Substance prevention education for upper secondary schools

EHYT’s lessons for upper secondary schools support young peoples' health knowledge by engaging students to discuss matters related to alcohol, nicotine products and drugs from a cultural and historical perspective. Students become acquainted with the historical changes of the Finnish drinking culture and discuss different perspectives on well-being and substance use together as a group.

Young female student with headphones on outside
Photo: Jukka Rapo / EHYT

“I learned that there are many different factors that affect the use of intoxicants (e.g. how the use of alcohol has changed throughout the history)” 

Feedback from student

For whom?

Students in upper secondary and vocational schools. Lessons are offered in English, Finnish and Swedish.

What?

During the lesson, substance use in Finland is discussed from historical, cultural and societal perspectives. Students are challenged to reflect on their views of alcohol and other drugs in small groups. Students get information on how alcohol consumption and drug use have changed over the years and how societal changes have affected the development. At the end of the lesson students create mind maps to reflect and discuss reasons behind the use of intoxicants and as well as the effects of substance use.

Lessons are offered as 75 min or 90 min (2 x 45 min). 

Why?

Substance prevention education is also needed among youth that are soon becoming of age. Young people entering adulthood, want to approach the conversation of intoxicants and substance use from many angles. It is important to discuss substance use in groups, as substance use significantly involves a social element. Young people’s attitudes towards intoxicants are affected by many things. When substance use is discussed openly, addressing both the good and the bad, young people can make more informed choices and understand how their own decisions affect different areas of life.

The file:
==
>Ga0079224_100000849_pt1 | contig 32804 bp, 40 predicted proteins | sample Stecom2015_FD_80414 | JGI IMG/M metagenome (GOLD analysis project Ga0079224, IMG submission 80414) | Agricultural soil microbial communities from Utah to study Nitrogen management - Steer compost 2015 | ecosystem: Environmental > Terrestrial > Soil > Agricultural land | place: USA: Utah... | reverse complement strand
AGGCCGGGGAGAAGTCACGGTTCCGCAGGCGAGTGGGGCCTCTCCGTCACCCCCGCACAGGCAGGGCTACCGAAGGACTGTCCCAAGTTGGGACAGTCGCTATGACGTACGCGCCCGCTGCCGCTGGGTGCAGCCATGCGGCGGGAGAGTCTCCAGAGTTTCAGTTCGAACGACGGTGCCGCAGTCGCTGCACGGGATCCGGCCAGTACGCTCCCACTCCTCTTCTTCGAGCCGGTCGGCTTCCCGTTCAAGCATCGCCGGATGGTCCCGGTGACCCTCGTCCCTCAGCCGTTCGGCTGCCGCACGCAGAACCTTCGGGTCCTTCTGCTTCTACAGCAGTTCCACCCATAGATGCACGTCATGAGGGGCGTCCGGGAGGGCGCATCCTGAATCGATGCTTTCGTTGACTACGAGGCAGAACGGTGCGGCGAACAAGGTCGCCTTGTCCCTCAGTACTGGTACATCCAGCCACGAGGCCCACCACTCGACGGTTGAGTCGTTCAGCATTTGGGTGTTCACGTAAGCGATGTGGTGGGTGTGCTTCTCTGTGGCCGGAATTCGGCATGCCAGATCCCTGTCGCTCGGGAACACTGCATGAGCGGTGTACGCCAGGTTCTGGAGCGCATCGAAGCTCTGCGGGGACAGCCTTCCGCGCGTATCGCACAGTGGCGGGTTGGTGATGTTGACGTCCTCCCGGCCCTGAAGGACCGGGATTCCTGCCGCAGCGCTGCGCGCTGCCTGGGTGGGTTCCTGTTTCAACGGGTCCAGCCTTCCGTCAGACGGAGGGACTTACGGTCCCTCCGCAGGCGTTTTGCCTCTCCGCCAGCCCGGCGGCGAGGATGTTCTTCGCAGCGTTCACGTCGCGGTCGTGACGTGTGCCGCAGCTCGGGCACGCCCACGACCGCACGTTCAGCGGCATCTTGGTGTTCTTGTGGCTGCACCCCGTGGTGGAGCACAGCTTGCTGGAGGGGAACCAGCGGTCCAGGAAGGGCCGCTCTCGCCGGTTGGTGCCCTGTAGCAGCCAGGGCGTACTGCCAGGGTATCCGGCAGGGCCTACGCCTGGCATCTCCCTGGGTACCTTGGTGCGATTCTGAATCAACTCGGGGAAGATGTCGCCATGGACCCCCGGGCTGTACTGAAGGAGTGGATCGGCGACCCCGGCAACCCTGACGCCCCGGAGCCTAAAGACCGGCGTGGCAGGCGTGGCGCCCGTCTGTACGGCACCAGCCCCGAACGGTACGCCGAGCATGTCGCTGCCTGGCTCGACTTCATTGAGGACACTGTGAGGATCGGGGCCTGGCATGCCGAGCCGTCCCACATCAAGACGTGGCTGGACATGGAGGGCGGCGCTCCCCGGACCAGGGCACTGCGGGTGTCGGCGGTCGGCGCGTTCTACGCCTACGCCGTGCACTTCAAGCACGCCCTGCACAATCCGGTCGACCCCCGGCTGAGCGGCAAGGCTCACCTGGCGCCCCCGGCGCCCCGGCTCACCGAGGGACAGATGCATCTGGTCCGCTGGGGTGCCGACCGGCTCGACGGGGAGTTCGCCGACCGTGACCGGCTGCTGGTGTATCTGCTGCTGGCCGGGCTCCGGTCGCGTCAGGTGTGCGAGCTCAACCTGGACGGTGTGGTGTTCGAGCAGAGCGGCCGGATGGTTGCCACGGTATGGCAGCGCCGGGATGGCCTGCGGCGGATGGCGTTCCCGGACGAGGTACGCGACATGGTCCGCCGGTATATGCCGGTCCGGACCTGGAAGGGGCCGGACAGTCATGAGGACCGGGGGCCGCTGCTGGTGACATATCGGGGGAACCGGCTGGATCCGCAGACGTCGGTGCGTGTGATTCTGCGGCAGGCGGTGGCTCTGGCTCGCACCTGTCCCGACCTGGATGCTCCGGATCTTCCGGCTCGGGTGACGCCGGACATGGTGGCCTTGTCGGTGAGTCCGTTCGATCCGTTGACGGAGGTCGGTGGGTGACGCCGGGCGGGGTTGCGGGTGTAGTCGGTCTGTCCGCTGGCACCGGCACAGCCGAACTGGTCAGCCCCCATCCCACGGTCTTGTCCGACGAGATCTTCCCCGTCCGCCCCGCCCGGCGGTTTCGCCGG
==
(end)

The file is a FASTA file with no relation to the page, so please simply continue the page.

The lessons give students information on substance use culture in Finland and its’ historical development. Students have to reflect upon their own attitudes and are challenged to think about the effects of substance use on a wider scale.

“The way to approach the concept of intoxicants was very interesting as we do usually just get the usual “drugs are bad blah blah”, but here we actually learned things affecting the growing popularity of alcohol for example” 

Feedback from student

Prices

Lessons are priced by day. Day price includes lessons for 3-4 groups and covers educators travel expenses. More extensive packages are available subject to separate negotiations. 

One training day with 90 min lessons includes 3 groups max.
One training day with 75 min lessons includes 4 groups max.

1 day (max 3-4 groups) 240€ / day /educator
Additional groups (1 group/day) 90€ / day /educator

For more information and bookings

Melissa Sukanen, Coordinator of drug preventive work in schools in English

melissa.sukanen@ehyt.fi

How does schools prepare for the lessons?

The school will plan a schedule for assigned groups, so that each group works with us for either 2 x 45 min. (90min) or 1 x 75 min. Let us know your desired number of groups. We hope you can find a space that is equipped with a projector and a screen/whiteboard. Prezi-presentation is used during the lessons. When planning the schedule, please be clear in which classroom/space lessons are held for each group.

Amount of participants per group

The preferred amount of students in one group is max. 30 persons. Combining students from different groups may affect the group dynamic and student participation, which is why it is advised to have the students remain in the group that they are familiar with. In order for every group to get a lesson that suits their educational needs, we suggest you asses whether students in need of special support/education participates with the rest of the group or in their own group. Lessons can be adapted to suit everyone’s needs. Let us know about any specific requirements.

Planning the schedule

The lessons are scheduled according to the schools’ own distribution of lesson hours. Scheduling of the lessons may vary depending on the amount of groups, the scheduled date, and available educators. The schools’ wishes are considered when organizing the training.